Japan doesn’t celebrate Thanksgiving. Christmas stuff starts going up as soon as Halloween finishes, which, I guess, also happens in the U.S. While Japan isn’t the only country to recently latch on the American sales bonanza Black Friday, the day has increasingly become more noticeable.
See? People are noticing!
Though, even this year, some people think it’s a day the country could do without.
So why does the country have Black Friday? Because money, that’s why.
Above is a commercial from major Japanese retailer Aeon.
Last year’s ad (above) explained that Black Friday “major sales” started in the U.S. The shopping mall chain’s Black Friday sales are three days long and stretch into Cyber Monday.
Aeon Mall, Japan largest shopping center chain, kicked off Black Friday sales across the country.
As did other stores, such as Toys “R” Us.
The deals and crowds don’t reach the fever pitch that they do in the States. Yet.
Many people in Japan, however, seemed unsure what exactly “Black Friday” meant.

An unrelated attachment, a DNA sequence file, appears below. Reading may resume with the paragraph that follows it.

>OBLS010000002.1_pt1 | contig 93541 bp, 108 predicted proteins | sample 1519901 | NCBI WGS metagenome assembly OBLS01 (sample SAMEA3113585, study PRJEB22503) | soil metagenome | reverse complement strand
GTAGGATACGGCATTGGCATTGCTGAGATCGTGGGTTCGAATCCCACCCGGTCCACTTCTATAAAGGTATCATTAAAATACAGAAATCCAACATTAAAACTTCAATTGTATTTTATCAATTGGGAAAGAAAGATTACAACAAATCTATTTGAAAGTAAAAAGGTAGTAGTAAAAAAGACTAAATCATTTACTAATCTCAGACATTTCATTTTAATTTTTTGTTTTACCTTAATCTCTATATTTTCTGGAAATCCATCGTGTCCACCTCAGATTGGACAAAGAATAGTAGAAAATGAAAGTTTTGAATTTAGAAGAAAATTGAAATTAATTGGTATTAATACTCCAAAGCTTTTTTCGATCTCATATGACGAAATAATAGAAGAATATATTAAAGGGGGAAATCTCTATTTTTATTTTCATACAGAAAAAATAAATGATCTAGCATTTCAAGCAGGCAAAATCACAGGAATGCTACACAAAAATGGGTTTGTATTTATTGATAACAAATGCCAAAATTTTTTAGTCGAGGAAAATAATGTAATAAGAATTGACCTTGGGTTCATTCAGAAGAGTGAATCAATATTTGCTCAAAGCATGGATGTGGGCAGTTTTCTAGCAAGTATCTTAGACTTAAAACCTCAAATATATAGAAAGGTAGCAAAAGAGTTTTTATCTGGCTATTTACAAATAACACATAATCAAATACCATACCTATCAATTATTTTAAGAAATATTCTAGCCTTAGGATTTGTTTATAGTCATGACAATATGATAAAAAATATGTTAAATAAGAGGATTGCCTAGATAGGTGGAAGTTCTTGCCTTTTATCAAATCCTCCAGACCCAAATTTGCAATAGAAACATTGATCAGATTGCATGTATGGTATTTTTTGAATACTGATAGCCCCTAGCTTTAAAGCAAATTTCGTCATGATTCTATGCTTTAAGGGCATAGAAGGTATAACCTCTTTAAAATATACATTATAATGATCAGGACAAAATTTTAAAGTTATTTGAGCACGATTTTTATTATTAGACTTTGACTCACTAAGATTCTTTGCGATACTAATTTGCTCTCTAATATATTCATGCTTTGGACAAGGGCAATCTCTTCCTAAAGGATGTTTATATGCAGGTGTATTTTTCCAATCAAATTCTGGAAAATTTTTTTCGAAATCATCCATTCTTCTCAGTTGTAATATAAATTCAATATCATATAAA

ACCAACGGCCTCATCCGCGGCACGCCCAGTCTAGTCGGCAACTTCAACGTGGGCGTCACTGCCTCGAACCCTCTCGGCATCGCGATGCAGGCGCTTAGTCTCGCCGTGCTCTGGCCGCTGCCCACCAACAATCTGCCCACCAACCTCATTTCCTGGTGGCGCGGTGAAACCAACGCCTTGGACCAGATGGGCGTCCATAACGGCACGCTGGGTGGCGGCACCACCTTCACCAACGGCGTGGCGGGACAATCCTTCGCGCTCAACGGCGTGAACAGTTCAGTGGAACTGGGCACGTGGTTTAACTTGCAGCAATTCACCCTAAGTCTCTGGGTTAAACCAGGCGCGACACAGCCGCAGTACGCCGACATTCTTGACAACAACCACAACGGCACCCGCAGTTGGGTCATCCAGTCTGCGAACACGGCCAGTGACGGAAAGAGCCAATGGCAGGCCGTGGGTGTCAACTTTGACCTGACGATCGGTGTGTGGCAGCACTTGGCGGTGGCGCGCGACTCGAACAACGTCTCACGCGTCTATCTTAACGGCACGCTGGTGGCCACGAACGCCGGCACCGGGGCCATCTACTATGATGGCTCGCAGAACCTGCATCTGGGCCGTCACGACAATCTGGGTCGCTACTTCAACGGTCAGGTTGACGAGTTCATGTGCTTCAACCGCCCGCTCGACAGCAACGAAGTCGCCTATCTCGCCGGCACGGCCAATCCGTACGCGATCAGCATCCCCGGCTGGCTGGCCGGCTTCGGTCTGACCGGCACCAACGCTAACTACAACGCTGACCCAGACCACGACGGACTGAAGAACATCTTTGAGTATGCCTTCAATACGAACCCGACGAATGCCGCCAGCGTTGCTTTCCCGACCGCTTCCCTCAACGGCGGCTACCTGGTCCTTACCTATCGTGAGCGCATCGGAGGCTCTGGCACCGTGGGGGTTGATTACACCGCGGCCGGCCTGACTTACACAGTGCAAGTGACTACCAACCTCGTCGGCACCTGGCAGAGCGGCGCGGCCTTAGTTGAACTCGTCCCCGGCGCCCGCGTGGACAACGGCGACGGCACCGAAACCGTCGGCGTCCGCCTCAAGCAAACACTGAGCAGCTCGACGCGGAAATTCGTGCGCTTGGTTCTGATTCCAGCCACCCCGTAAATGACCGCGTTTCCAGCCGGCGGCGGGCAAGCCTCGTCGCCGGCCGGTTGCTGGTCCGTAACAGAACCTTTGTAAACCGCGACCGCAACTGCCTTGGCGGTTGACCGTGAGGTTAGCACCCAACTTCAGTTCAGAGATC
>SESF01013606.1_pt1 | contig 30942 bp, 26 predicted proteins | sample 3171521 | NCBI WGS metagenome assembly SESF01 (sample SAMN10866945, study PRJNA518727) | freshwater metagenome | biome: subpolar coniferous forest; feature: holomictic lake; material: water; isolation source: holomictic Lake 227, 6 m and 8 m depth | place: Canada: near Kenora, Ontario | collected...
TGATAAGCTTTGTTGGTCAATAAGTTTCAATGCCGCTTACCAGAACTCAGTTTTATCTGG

In English, of course, “Black Friday” refers to retail instantly making a profit—being in the black. In Japanese, there is a similar expression, “kuroji” (黒字). Not sure if that helps Black Friday’s chances in Japan, but there you go.
Gap kicked off a huge Black Friday event last year, while Toys “R” Us Japan began Black Friday sales back in 2014.
This year’s Gap events drew lines, which people hoping to score a limited number of sweaters for 100 yen (less than a dollar).
Japan has bigger sales drawing much longer lines during the New Year’s Holidays, which already has an established sales tradition with items like “lucky bags.” Retailers, it seems, no doubt hope that Black Friday will give a fall sales bump to their bottom line.
As previously mentioned, there is no Thanksgiving (Halloween, however, is celebrated), so Black Friday obviously doesn’t mark the official start of holiday shopping.
Not that such matters much these days.
This article was originally published on November 28, 2016.
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